>>for hours then took a hit.
    >>
    >>I asked the user to log out and back in. Problem solved. But what caused
    >>it? I don't know. If anyone reading this has had similar experiences,
    >>please post a reply.
    >>
    >>Normally X-Terminal keymaps don't suddenly become corrupt.
    >>
    >>In our system, we run XDM on the UNIX host. When the customer logs on,
    >>XDM kicks off our wsapp script which runs a set of xmodmap lines then
    >>launches our custom X app suite. Once the keymap is set up, we
    >>make no edits to it for the life of the login. So for the above problem
    >>to occur, I have to consider maybe a hardware failure? The problem was
    >>blown away by asking the customer to log off: XDM resets the NC's X
    >>display server and thereby reinitialized the keymap.
    >>
    >>There is the possibility of the NC being modified by an xmodmap run
    >>from another location on the production LAN, but that is highly
    >>unlikely. That LAN is not connected to the public Internet nor the
    >>development LAN.
    >>
    >>Any help would be appreciated.

    >
    > I haven't got a clue about what would be changing the keymap.
    >
    > I have tracked this sort of problem in the past by running all clients
    > in the `untrusted' mode; changing the keymap is one of many things
    > that an untrusted client cannot do.
    >
    > You can make all your auth keys untrusted with a script similar to
    > the following:
    >
    > #!/bin/sh
    >
    > for i in `xauth list|cut -f1 -d' '`; do
    > echo generate $i MIT-MAGIC-COOKIE-1 timeout 0 | xauth
    > done
    >


    Pedant point: should that be

    for i in `xauth list|cut -f1 -d' '`; do
    echo generate $i MIT-MAGIC-COOKIE-1 timeout 0
    done | xauth

    instead? :-) It's mostly a matter of running xauth once with a
    bunch of 'generate' commands as opposed to running it multiple
    times with a single 'generate' each.

    I for one don't see how a hardware failure would cause a corrupted
    keymap unless the NC has bad memory, in which case there should be
    other symptoms.

    *scratches head*

    --
    #191, ewill3@earthlink.net
    It's still legal to go .sigless.

  4. Re: Who killed my keys?

    The Ghost In The Machine wrote:
    >In comp.windows.x, Kip Rugger
    >
    > wrote
    >> #!/bin/sh
    >>
    >> for i in `xauth list|cut -f1 -d' '`; do
    >> echo generate $i MIT-MAGIC-COOKIE-1 timeout 0 | xauth
    >> done
    >>

    >
    >Pedant point: should that be
    >
    >for i in `xauth list|cut -f1 -d' '`; do
    > echo generate $i MIT-MAGIC-COOKIE-1 timeout 0
    >done | xauth
    >
    >instead? :-) It's mostly a matter of running xauth once with a
    >bunch of 'generate' commands as opposed to running it multiple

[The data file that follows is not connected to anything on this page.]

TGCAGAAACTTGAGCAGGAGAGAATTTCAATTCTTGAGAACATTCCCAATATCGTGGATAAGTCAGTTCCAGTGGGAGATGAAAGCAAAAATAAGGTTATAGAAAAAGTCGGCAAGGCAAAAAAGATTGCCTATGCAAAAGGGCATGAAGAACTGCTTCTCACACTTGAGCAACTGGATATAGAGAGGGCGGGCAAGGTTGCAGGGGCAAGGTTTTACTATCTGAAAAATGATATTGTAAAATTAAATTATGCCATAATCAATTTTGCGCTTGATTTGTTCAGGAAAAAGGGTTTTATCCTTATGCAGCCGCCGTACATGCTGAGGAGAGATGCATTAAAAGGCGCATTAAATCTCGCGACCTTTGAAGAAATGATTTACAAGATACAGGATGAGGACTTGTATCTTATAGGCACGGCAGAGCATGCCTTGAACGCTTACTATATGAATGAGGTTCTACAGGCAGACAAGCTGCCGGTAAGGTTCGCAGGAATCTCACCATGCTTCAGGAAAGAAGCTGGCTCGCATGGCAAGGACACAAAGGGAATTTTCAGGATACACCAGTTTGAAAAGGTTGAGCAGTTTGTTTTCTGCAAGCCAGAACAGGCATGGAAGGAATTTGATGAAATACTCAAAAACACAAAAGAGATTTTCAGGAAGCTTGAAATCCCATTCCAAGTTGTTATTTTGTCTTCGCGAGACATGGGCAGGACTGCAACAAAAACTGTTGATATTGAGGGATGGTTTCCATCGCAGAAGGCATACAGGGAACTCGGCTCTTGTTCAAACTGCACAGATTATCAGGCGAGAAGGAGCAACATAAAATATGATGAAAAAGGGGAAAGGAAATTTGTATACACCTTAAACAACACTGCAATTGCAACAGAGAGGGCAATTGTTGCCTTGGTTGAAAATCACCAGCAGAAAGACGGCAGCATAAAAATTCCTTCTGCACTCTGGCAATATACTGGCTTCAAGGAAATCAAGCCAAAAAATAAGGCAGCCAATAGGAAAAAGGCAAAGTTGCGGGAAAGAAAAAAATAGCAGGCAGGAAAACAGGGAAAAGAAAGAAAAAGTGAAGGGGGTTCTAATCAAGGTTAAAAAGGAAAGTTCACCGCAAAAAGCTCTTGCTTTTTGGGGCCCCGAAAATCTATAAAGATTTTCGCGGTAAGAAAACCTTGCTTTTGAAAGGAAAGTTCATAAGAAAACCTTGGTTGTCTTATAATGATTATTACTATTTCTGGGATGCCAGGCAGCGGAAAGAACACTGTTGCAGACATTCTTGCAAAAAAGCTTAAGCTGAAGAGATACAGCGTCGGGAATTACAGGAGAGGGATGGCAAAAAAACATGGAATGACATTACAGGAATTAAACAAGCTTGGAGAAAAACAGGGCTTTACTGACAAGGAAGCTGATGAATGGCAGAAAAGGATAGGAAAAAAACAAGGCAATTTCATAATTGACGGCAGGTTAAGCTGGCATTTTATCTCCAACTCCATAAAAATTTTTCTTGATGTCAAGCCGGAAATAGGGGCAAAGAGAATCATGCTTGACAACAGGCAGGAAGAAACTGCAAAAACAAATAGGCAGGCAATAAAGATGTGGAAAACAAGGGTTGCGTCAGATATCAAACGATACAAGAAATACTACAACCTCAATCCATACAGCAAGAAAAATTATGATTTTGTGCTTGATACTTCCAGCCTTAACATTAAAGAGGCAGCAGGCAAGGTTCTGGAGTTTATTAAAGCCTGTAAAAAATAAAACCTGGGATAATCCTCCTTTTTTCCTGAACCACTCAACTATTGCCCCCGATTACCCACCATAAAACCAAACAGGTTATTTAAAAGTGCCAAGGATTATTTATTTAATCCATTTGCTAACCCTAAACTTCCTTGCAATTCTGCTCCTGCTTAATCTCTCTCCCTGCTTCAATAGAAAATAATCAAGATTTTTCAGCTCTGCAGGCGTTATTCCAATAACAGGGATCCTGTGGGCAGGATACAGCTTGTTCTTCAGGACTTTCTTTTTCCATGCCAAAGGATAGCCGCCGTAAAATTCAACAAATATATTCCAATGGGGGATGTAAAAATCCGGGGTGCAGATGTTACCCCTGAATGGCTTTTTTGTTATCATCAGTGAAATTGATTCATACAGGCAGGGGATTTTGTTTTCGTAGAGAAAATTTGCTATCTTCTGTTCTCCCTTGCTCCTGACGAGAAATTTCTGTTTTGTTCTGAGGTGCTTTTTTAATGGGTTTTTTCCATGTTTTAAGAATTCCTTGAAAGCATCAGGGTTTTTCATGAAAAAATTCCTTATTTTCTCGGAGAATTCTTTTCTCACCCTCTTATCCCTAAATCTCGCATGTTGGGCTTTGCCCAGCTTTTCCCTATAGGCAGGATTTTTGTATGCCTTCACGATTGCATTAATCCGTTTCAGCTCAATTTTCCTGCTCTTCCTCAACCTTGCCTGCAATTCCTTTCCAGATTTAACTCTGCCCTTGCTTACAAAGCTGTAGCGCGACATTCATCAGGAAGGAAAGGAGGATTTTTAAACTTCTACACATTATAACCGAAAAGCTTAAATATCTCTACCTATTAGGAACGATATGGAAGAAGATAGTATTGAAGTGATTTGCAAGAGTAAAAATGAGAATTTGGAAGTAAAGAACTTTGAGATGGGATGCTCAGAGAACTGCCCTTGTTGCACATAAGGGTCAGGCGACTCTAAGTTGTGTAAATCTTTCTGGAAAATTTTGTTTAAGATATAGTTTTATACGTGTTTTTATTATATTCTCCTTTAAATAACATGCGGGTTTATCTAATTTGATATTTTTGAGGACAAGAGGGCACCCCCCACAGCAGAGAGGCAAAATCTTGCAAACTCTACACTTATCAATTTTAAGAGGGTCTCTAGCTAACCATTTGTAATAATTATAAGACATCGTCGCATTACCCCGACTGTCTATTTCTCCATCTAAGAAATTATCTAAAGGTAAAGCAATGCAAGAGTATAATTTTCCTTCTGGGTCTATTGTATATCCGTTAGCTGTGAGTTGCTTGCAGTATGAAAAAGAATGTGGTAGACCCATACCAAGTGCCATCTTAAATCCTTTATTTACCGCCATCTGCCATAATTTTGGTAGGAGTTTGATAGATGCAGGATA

>times with a single 'generate' each.


    Absolutely -- since you are going to loose the ability to do xauth,
    my broken script runs the risk of not being able to finish the list.


  5. Re: Who killed my keys?

    e1-0j2z-sn0w-jcbd@emailias.com (James Olson) wrote in message news:<4a15e416.0401081155.56cd70e6@posting.google.com>...
    > I received a support call 2 weeks ago where an NC900 at a customer site
    > was reported to have lost some of its keymappings. Certain keys such as
    > Page UP, Page Down, keypad ENTER, and the Sun L-keys (we use a Sun IV kbd)
    > were all dead or non-functional. This unit had been in use for a few hours
    > before it was reported. The keys are essential to the use of our custom
    > apps so an outage lasting all morning would not have gone unreported.
    > The assumption is that the keymap, once established during login, was fine
    > for hours then took a hit.
    >
    > I asked the user to log out and back in. Problem solved. But what caused
    > it? I don't know. If anyone reading this has had similar experiences,
    > please post a reply.
    >
    > Normally X-Terminal keymaps don't suddenly become corrupt.
    >
    >
    >
    > Jim Olson
    > Software Engineer
    > PHLX - The Philadelphia Stock Exchange
    > www.phlx.com
    > Email: e1-0j2z-sn0w-jcbd@emailias.com
    > (Temporary address - use this to spam me and I'll expire it,
    > rendering your list obsolete!)


    Thanks guys for the xauth script. I go back on production coverage
    next week (Jan 20-23, 2004) and I'll be staying alert to that
    customer site. Without a repeat I have to write it off as a single incident.
    While I have seen customers do things behind our backs, given that the
    restrictions on the NC (our apps are 100% custom), customers can't run apps
    if we don't put them on the root menu. This leads me to suspect a bug
    somewhere in our code. If there is, it should happen again. I'll post
    another message if anything happens next week or if we get lucky. I'll
    also ask my coworkers who had coverage during the past 5 weeks (we have
    a 6-man rotation).

    Jim Olson, PHLX